Vice Foreign Minister Choe Son Hui told a meeting of diplomats and foreign media in Pyongyang on Friday the North has no intention of compromising or continuing talks unless the U.S. takes measures that are commensurate to the changes it has taken — such as the 15-month moratorium on launches and tests — and changes its "political calculation."

Choe said Kim would make a decision soon on whether to continue the launch and test moratorium.

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Court rules gun maker can be sued over Newtown shooting

HARTFORD, Conn. (AP) — Gun-maker Remington can be sued over how it marketed the rifle used to kill 20 children and six educators at Sandy Hook Elementary School in 2012, a divided Connecticut Supreme Court ruled Thursday.

Gun control advocates touted the ruling as providing a possible roadmap for victims of other mass shootings to circumvent a long-criticized federal law that shields gun manufacturers from liability in most cases when their products are used in crimes. Gun rights supporters bashed the decision as judicial activism and overreach.

In a 4-3 decision, justices reinstated a wrongful death lawsuit against Remington and overturned the ruling of a lower court judge, who said the entire lawsuit was prohibited by the 2005 federal law. The majority said that while most of the lawsuit's claims were barred by the federal law, Remington could still be sued for alleged wrongful marketing under Connecticut law.

"The regulation of advertising that threatens the public's health, safety, and morals has long been considered a core exercise of the states' police powers," Justice Richard Palmer wrote for the majority, adding he didn't believe Congress envisioned complete immunity for gun-makers.

Several lawsuits over mass shootings in other states have been rejected because of the federal law.

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Institute founded by Sanders' wife, son is shutting down

CONCORD, N.H. (AP) — The Sanders Institute, a think-tank founded by Democratic presidential candidate Bernie Sanders' wife and son, is shutting down, at least for now, amid criticism that the non-profit has blurred the lines between family, fundraising and campaigning.

The Vermont-based institute has stopped accepting donations and plans to suspend all operations by the end of May "so there could not even be an appearance of impropriety," Jane Sanders told The Associated Press.

The unexpected move by the institute's board of directors comes as Bernie Sanders, a leading candidate for the 2020 Democratic nomination, prepares for a wave of intense scrutiny into his political network and his family's role in its operation.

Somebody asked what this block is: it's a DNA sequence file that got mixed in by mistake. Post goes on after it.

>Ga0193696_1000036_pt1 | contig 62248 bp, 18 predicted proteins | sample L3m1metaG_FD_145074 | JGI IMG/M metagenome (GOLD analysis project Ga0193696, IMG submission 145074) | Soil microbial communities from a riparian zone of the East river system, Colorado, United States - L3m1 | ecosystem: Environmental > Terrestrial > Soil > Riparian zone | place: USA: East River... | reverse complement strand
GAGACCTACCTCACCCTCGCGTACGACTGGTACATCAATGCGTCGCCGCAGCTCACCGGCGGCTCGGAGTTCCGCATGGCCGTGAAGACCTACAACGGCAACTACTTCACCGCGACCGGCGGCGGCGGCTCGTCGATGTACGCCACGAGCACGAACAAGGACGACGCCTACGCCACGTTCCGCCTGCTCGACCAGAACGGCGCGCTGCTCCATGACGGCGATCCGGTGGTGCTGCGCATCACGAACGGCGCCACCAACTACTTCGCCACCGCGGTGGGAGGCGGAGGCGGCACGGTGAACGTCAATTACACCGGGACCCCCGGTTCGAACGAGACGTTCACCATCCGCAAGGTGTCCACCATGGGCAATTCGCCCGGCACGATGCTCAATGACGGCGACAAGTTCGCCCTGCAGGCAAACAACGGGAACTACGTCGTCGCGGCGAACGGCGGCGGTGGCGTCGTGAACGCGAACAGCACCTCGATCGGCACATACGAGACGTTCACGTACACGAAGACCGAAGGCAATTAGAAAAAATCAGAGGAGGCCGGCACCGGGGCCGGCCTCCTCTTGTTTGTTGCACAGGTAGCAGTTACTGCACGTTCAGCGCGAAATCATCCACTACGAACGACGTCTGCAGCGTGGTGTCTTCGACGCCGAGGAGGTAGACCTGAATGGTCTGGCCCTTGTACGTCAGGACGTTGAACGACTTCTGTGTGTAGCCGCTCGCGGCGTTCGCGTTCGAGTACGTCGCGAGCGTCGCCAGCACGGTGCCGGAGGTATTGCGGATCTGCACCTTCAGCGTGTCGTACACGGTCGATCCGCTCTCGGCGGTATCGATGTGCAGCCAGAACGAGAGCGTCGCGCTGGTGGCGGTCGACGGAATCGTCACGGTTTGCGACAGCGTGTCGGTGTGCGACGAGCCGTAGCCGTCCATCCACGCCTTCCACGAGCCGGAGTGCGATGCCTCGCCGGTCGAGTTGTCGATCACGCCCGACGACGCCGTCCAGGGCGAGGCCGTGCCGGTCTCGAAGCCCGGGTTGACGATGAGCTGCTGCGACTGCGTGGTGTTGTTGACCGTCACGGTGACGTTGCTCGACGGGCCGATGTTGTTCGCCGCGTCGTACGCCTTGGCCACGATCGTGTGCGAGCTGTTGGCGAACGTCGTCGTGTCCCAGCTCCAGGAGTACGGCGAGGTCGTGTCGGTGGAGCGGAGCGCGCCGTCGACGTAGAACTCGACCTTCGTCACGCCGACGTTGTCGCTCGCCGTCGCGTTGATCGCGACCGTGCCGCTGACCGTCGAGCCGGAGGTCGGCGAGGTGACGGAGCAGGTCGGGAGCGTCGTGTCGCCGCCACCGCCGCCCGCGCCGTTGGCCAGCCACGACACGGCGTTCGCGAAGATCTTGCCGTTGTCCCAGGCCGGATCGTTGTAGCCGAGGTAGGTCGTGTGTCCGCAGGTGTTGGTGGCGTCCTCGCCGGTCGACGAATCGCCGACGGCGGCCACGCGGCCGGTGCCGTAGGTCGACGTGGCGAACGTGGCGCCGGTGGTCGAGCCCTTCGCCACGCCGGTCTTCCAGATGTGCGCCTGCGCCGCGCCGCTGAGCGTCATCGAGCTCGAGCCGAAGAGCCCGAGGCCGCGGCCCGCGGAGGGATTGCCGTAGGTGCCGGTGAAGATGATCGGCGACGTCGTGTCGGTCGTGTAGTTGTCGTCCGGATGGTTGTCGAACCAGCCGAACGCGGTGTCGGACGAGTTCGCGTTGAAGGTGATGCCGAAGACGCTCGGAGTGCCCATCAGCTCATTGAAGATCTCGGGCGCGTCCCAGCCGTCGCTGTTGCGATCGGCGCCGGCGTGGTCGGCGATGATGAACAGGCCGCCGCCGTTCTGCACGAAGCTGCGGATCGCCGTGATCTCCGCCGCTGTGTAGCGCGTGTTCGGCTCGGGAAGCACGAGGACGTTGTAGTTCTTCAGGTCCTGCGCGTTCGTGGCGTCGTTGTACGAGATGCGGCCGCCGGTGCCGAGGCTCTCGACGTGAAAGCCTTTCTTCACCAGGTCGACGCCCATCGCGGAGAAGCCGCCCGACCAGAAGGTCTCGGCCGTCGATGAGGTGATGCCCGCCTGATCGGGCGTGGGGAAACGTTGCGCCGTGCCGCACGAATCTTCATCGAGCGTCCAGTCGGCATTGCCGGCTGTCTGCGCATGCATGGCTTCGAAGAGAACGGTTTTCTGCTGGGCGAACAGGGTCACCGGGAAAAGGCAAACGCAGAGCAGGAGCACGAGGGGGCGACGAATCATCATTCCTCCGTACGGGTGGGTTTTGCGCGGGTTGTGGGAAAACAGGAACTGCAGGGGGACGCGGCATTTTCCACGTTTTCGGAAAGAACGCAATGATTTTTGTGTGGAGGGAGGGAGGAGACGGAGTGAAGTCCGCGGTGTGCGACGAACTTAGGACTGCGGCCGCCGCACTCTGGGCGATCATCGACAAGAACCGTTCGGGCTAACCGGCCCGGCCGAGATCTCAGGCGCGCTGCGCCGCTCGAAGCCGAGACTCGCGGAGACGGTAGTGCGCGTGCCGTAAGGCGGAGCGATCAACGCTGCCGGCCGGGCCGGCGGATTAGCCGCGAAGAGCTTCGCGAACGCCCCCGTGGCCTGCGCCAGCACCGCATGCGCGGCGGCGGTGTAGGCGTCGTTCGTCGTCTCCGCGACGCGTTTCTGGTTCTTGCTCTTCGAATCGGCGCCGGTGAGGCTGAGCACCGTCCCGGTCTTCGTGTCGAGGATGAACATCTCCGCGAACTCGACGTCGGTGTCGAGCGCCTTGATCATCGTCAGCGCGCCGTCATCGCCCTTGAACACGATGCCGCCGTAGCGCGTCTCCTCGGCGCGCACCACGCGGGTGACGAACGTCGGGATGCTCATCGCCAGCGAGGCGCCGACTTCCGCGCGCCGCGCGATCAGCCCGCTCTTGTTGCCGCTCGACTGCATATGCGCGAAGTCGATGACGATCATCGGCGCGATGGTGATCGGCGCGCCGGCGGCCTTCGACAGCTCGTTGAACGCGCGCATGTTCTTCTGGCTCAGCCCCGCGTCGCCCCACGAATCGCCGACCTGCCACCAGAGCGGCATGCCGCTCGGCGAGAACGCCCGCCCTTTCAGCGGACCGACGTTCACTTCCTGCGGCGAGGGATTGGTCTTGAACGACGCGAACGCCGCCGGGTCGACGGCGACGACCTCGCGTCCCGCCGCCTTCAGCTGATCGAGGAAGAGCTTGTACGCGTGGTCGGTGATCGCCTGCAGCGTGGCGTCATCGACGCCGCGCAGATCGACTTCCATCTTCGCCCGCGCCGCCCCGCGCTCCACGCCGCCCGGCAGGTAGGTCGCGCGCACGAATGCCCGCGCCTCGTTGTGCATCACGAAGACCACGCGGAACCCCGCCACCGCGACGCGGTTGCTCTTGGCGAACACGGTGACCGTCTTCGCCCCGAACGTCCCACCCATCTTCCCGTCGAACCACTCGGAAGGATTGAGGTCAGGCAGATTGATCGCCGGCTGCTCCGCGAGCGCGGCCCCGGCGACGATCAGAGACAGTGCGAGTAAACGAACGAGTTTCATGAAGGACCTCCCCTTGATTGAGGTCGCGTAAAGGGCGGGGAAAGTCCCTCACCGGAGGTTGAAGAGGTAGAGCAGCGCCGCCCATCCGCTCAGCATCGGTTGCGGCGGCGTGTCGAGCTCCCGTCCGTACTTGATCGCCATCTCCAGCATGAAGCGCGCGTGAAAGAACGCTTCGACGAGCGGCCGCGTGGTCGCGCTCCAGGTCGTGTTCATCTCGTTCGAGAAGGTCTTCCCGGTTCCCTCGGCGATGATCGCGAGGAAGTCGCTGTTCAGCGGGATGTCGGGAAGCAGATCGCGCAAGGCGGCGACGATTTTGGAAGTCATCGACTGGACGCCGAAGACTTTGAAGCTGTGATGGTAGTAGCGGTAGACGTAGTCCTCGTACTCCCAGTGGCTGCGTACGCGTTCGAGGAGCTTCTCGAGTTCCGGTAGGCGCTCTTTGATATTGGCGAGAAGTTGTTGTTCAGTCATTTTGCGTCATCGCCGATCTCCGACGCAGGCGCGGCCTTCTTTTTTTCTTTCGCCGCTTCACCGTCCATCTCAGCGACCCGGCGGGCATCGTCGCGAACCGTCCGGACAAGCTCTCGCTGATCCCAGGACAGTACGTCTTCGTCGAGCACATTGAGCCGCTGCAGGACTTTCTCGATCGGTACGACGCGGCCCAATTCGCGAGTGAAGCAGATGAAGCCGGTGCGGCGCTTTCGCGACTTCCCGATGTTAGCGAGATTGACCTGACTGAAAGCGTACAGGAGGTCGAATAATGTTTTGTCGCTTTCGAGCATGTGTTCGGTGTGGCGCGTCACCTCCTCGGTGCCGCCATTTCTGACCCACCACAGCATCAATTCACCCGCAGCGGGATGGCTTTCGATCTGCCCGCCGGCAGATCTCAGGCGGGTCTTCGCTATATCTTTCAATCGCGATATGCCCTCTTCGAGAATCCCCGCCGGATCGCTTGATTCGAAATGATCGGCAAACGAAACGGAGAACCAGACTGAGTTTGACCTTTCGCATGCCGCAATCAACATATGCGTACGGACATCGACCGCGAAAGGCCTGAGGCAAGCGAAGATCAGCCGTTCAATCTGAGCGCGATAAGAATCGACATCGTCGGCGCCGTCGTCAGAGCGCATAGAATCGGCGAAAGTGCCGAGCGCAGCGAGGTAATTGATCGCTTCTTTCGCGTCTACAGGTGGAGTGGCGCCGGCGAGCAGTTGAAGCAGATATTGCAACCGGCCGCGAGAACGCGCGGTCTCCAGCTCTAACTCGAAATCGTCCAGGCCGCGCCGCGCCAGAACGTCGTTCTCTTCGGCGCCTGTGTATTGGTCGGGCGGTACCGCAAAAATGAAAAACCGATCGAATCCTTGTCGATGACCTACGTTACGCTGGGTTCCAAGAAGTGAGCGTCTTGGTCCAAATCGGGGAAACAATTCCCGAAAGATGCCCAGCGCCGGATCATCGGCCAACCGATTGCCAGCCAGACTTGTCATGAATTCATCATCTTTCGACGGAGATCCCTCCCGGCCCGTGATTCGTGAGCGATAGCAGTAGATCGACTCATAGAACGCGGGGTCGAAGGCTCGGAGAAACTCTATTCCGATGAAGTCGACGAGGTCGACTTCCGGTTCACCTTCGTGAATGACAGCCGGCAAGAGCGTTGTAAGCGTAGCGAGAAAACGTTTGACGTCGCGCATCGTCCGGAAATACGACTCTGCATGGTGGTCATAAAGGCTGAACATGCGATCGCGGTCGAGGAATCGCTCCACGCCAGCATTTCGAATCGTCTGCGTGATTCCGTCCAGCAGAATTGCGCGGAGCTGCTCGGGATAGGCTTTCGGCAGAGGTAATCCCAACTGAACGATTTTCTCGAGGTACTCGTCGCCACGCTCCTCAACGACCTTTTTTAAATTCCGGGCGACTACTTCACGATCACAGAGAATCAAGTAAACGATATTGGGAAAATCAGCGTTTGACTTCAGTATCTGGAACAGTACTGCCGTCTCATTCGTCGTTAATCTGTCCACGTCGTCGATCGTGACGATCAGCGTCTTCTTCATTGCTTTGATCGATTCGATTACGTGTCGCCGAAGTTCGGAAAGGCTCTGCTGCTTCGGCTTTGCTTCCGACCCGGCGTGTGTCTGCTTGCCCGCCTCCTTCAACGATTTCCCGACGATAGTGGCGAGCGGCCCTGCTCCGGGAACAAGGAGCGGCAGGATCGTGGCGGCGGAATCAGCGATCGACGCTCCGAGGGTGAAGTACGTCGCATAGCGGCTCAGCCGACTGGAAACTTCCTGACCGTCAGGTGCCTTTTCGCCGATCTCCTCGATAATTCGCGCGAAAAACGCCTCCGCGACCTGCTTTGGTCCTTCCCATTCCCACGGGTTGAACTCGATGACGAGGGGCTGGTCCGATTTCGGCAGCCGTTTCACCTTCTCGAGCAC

As a candidate in 2016, Sanders criticized Hillary Clinton over her family's non-profit, saying the foundation run by Clinton's husband and daughter amounted to a back door for foreign leaders and others seeking to buy access and influence. The Sanders Institute could open the Vermont senator to charges of hypocrisy.

The institute was founded to promote liberal policies less than two years ago by Sanders' family with the backing of pro-Sanders celebrities and advocates— though Sanders himself had no formal role. While it operates at a fraction of the scale of the Clinton Foundation, it has accepted hundreds of thousands of dollars during its brief existence and has declined to disclose its donors.

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O'Rourke begins 2020 bid with big crowds, centrist message

BURLINGTON, Iowa (AP) — Democrat Beto O'Rourke jumped into the 2020 presidential race Thursday, shaking up the already packed field and pledging to win over voters from across the political spectrum as he tries to translate his sudden celebrity into a formidable White House bid.

The former Texas congressman began his campaign by taking his first ever trip to Iowa, the state that kicks off the presidential primary voting. In tiny Burlington, in southeast Iowa, he scaled a counter to be heard during an afternoon stop at a coffee shop.

"Let us not allow our differences to define us as at this moment," O'Rourke told a whooping crowd, his heels perched at the countertop's edge. "History calls for us to come together."

Earlier in the day, O'Rourke popped into a coffee shop in Keokuk while many cable networks aired live coverage. He took questions about his support of federal legalization of marijuana as well as the possibility of a universal basic income, all while characteristically waving his arms and gesticulating fervently.

"I could care less about your party persuasion," O'Rourke said.

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Late-winter storm hits Midwest after paralyzing Colorado

OMAHA, Neb. (AP) — A blizzard that paralyzed parts of Colorado and Wyoming barrelled into the Midwest on Thursday, bringing whiteout conditions to western Nebraska and dumping heavy rain that prompted evacuations in communities farther east.

Emergency crews responded after a vehicle was swept off a road in Norfolk, Nebraska, and rising water along the Elkhorn River prompted evacuations in the city of 24,000 people. The missing individual had not been found by midday Thursday.

Evacuations also occurred in several other eastern Nebraska communities and at least one Iowa town. Cara Jamison and her neighbours had to leave their homes in Fremont, Nebraska, after water and ice chunks from a flooding Platte River blocked their street. She and her husband moved photo albums to the second floor of their home.

"Photos are the important things," she said. "Furniture can be replaced."

South Dakota Gov. Kristi Noem closed all state offices Thursday as the blizzard conditions moved in, and later in the day ordered the opening of the state's Emergency Operations Center to handle the response to the blizzard and flooding. The state was preparing an emergency declaration, Noem said. The Red Cross opened shelters in Sioux Falls and Yankton.